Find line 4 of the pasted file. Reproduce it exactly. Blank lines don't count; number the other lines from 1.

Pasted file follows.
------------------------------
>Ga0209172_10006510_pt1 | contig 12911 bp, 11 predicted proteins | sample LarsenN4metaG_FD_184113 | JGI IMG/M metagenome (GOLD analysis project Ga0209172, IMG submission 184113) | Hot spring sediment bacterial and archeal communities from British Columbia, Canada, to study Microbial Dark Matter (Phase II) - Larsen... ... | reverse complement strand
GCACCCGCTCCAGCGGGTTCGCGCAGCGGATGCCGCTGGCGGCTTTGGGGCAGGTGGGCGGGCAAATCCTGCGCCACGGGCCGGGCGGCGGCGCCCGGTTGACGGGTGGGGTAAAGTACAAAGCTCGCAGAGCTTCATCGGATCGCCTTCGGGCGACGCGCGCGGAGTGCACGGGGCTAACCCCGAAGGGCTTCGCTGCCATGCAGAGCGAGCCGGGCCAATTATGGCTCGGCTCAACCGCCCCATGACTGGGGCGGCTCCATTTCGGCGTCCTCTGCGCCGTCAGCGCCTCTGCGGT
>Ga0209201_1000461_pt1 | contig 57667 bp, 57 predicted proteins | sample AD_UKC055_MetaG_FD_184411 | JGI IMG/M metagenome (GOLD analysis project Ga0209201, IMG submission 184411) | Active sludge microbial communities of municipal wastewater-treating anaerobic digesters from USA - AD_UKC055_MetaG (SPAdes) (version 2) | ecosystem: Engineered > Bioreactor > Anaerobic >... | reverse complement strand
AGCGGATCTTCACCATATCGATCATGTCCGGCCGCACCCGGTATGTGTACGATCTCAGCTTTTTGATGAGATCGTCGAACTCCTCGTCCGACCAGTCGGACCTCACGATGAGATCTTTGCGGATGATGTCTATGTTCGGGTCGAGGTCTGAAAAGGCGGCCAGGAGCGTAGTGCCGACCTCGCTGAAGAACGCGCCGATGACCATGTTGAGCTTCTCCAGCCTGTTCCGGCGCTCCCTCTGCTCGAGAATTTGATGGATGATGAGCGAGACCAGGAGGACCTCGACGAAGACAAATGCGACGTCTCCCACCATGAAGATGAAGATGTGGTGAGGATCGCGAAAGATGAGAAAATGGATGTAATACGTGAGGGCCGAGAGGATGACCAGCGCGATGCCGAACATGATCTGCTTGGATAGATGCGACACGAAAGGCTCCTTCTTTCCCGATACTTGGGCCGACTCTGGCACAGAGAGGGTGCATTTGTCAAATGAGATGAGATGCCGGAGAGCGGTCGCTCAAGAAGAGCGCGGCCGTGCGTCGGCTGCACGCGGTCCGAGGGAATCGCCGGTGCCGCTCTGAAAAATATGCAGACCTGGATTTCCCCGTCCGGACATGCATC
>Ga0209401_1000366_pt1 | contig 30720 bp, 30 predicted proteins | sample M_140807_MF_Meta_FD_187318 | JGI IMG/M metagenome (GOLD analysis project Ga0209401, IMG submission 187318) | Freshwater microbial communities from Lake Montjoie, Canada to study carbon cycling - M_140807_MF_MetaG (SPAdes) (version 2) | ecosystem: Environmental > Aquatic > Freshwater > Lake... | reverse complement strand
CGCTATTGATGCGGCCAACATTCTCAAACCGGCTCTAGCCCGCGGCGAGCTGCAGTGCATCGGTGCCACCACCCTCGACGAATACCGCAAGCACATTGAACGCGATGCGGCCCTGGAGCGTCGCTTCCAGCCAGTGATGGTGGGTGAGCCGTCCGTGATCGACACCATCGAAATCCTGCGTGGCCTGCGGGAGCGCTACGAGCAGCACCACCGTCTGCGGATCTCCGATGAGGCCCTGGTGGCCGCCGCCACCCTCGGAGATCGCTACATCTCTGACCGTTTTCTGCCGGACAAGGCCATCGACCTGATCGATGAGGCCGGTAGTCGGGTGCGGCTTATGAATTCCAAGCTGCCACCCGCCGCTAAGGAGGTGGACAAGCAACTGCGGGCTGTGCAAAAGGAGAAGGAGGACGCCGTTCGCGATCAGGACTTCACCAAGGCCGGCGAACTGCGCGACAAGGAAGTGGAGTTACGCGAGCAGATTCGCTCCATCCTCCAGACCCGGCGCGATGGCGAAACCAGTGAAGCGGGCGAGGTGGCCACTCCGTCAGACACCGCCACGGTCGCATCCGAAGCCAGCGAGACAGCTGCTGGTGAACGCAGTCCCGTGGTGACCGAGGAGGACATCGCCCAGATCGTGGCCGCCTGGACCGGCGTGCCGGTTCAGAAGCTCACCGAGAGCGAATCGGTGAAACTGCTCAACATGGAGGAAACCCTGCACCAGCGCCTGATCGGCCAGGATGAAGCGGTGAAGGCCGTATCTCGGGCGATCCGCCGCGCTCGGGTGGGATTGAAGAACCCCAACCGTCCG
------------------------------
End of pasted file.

AGCGGATCTTCACCATATCGATCATGTCCGGCCGCACCCGGTATGTGTACGATCTCAGCTTTTTGATGAGATCGTCGAACTCCTCGTCCGACCAGTCGGACCTCACGATGAGATCTTTGCGGATGATGTCTATGTTCGGGTCGAGGTCTGAAAAGGCGGCCAGGAGCGTAGTGCCGACCTCGCTGAAGAACGCGCCGATGACCATGTTGAGCTTCTCCAGCCTGTTCCGGCGCTCCCTCTGCTCGAGAATTTGATGGATGATGAGCGAGACCAGGAGGACCTCGACGAAGACAAATGCGACGTCTCCCACCATGAAGATGAAGATGTGGTGAGGATCGCGAAAGATGAGAAAATGGATGTAATACGTGAGGGCCGAGAGGATGACCAGCGCGATGCCGAACATGATCTGCTTGGATAGATGCGACACGAAAGGCTCCTTCTTTCCCGATACTTGGGCCGACTCTGGCACAGAGAGGGTGCATTTGTCAAATGAGATGAGATGCCGGAGAGCGGTCGCTCAAGAAGAGCGCGGCCGTGCGTCGGCTGCACGCGGTCCGAGGGAATCGCCGGTGCCGCTCTGAAAAATATGCAGACCTGGATTTCCCCGTCCGGACATGCATC